By Jayla Burton, Program Officer, Breast Cancer Action
On March 9, I testified before state regulators from Cal-GEM (California Geologic Energy Management) and Governor Gavin Newsom’s administration, emphasizing that fossil fuels are fueling the cancer crisis. Although everyone who testified had different stories and different reasons for being there, we were united around one goal: to make state regulators understand why we need a 2,500-foot health and safety buffer between oil and drilling sites and communities to ensure protection from hazards that threaten human health.
Over the years, working with other members of the Last Chance Alliance, we mobilized hundreds of people across the state to take action, and we had several wins — including a name change of the department that oversees the drilling and operations. The department formerly called DOGGR (Division of Oil, Gas, and Geothermal Resources), is now Cal-GEM (the Geologic Energy Management Division). Along with this name change, Newsom instructed Cal-GEM to establish rules to protect public health and the environment from the impacts of oil and gas extraction.
Cal-GEM is currently hosting a series of pre-rulemaking hearings throughout California. The sessions will inform formal rulemaking, and hundreds of activists have already shared their testimonies. I felt empowered to stand in solidarity with our environmental justice partners, community leaders, and people from frontline communities to bring the fossil-fueled health crisis to the surface.
As a founding partner of the Last Chance Alliance, we understand that fossil fuels are fueling both the climate crisis and the cancer crisis. The Last Chance Alliance is a coalition of over 700 environmental, social justice, health, and community activist groups, fighting for the future of California. Together we have been pushing for the phase-out of fossil-fuel extraction with three simple demands for Governor Newsom and his administration: stop approving new fossil fuel projects, cease current oil extraction, and roll out a 2,500 foot health and safety buffer zone.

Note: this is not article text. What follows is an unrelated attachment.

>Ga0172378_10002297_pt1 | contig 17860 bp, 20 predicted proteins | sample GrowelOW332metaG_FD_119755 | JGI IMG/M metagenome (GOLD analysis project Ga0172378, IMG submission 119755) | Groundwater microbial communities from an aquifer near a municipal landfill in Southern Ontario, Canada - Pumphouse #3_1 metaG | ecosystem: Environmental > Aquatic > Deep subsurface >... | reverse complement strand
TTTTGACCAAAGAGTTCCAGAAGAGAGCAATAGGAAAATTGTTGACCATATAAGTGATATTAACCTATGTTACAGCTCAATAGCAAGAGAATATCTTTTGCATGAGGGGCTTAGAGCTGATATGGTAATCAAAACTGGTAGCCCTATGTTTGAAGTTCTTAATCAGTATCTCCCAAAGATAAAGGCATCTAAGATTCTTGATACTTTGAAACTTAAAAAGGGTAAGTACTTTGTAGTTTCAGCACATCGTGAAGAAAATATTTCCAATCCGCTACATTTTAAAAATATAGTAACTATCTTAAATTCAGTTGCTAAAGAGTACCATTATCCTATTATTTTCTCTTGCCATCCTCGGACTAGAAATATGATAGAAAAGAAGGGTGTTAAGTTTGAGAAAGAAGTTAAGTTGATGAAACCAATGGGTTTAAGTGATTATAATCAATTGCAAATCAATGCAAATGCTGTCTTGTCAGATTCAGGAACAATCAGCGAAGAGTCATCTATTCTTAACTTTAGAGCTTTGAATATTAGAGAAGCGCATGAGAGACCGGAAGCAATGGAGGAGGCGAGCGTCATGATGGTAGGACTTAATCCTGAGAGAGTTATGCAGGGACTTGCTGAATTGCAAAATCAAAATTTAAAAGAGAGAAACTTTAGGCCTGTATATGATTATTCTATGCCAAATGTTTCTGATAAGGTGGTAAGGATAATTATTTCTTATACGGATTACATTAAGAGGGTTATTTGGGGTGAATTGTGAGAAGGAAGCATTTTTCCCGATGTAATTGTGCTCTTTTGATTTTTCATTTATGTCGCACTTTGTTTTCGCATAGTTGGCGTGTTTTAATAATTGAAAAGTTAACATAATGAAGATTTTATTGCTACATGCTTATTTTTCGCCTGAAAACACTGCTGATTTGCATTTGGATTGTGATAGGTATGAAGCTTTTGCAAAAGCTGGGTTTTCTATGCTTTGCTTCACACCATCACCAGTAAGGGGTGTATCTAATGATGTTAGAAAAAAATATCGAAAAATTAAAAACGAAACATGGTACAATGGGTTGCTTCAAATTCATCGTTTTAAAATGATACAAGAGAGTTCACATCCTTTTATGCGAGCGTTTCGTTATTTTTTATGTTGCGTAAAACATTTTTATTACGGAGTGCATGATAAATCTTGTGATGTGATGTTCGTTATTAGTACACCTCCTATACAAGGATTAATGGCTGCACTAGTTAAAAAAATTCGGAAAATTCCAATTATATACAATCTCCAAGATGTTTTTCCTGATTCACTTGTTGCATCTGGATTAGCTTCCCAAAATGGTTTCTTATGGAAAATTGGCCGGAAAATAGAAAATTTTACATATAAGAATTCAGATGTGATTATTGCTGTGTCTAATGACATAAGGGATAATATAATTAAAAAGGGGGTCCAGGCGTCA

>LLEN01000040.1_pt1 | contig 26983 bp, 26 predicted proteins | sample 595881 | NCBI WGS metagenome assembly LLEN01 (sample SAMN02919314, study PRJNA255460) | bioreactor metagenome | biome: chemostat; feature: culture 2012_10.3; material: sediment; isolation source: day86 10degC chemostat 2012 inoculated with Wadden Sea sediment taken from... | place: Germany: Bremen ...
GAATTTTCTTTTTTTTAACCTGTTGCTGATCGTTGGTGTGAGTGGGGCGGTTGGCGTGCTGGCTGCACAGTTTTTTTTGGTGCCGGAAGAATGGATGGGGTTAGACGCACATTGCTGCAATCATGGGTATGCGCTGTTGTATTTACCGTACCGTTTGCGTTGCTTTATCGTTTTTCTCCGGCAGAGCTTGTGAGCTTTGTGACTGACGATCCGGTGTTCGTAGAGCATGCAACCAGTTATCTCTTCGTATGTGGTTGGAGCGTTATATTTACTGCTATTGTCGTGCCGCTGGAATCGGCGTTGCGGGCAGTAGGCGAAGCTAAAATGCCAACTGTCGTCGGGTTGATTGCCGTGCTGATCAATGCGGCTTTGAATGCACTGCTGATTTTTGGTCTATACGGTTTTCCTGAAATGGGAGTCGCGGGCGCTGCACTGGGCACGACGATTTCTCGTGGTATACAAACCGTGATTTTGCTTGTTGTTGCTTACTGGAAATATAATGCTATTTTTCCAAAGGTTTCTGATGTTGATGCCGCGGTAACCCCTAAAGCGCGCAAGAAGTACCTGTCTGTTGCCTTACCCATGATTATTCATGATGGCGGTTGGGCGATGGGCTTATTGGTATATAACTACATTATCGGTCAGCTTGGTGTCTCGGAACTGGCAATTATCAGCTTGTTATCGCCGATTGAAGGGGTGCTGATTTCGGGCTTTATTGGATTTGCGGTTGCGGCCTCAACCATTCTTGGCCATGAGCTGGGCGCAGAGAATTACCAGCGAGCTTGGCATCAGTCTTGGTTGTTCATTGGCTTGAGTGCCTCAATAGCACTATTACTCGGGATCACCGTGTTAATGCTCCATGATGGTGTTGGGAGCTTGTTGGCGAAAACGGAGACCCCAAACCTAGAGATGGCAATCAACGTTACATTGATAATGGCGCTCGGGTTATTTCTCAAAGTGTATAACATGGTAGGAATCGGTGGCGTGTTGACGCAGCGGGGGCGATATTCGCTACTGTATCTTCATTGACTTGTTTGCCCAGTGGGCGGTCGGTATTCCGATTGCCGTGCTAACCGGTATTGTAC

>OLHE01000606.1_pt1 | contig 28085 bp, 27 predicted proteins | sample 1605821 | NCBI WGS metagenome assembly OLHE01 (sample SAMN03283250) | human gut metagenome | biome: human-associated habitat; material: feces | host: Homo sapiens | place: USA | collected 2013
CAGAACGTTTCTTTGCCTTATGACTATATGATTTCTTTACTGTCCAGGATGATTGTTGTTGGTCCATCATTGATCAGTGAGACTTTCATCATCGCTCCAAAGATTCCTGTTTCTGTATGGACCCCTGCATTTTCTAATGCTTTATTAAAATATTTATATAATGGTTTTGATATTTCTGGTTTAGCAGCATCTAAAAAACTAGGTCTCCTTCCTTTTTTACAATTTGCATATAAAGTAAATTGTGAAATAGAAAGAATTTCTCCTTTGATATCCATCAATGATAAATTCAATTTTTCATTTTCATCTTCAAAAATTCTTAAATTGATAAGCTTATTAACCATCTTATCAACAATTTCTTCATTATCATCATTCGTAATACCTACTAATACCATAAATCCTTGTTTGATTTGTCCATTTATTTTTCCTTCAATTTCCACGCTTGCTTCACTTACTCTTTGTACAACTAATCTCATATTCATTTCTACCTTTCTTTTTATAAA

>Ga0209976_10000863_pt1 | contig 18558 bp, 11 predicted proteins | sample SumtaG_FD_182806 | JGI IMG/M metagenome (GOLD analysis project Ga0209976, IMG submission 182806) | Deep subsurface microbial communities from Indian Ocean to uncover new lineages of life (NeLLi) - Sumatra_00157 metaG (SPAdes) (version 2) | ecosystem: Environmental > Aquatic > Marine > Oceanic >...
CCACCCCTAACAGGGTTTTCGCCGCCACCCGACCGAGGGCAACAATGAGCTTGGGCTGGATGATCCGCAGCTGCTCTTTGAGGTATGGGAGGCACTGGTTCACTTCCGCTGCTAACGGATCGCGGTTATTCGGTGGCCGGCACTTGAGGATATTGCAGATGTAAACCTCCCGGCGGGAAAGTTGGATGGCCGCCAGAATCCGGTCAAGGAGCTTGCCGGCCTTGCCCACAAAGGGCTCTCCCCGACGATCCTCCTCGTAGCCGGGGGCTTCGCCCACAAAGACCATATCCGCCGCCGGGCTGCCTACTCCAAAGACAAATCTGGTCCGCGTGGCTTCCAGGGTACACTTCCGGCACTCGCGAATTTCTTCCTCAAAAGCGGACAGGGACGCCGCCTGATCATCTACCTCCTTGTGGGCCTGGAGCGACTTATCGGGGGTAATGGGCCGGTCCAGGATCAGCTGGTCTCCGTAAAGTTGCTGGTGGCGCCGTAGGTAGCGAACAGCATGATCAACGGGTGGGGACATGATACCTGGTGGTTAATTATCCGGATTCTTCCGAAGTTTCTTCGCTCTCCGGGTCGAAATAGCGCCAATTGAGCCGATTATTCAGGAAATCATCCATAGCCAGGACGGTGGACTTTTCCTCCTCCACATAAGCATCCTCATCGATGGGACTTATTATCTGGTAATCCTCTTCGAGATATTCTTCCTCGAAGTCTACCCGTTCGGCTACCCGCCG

I delivered the following testimony:
My name is Jayla Burton, and I am here as the Program Officer at Breast Cancer Action and as a Masters of Public Health student from the University of San Francisco. I urge Governor Gavin Newsom and Cal-GEM to take immediate action to protect the health of communities located near active oil wells and refineries across California. I stand here in solidarity on behalf of my family members who live in Richmond and Kern Counties, as well as the millions of people affected by breast cancer. Fracking and dangerous drilling practices threaten our health and may increase the risk of breast cancer. Of the two billion gallons of chemicals used in fracking across the U.S., 25 percent are linked to cancer and 30 percent are known endocrine disruptors. These environmental exposures are more harmful to children and women currently in treatment, who are in a vulnerable window of susceptibility. In other words, the same fossil fuels that are fueling the climate crisis are fueling the cancer crisis.
Every year in the U.S., more than a quarter of a million people are diagnosed with breast cancer and the numbers are rising. I was inspired to join Breast Cancer Action because of its mission to stop breast cancer before it starts. I have stood at the sides of family members and friends who have had to deal with this devastating disease, and as a black woman, the mortality rates for my community are substantial and only continue to rise. African American women are much more likely to be diagnosed at a younger age and more likely to die from the disease in comparison to white women. Over half of the women diagnosed with breast cancer in the United States have no known risk factors and research indicates that toxic chemicals may increase our risk of developing the disease. The truth is no one, no matter their shape, size, age, or color should have to endure this disease. We have to stop breast cancer before it starts and this happens by going directly to the source and turning off the tap to harmful exposures, including fossil fuels.
California is the United States’ third largest oil-extracting state, and over 5.4 million Californians live near a drilling site. This translates to even more than 5.4 million people currently at risk of developing acute and long-term health problems, including breast cancer. I am here because I care about putting an end to the breast cancer epidemic – but we are all here because we care about today and our future. I am here to address the environmental injustices that communities on the frontlines are forced to endure. And I am here on behalf of everyone who has been affected by breast cancer. We are here because we need a 2,500-foot health and safety buffer between oil and gas operations and places where people live, work, and learn.
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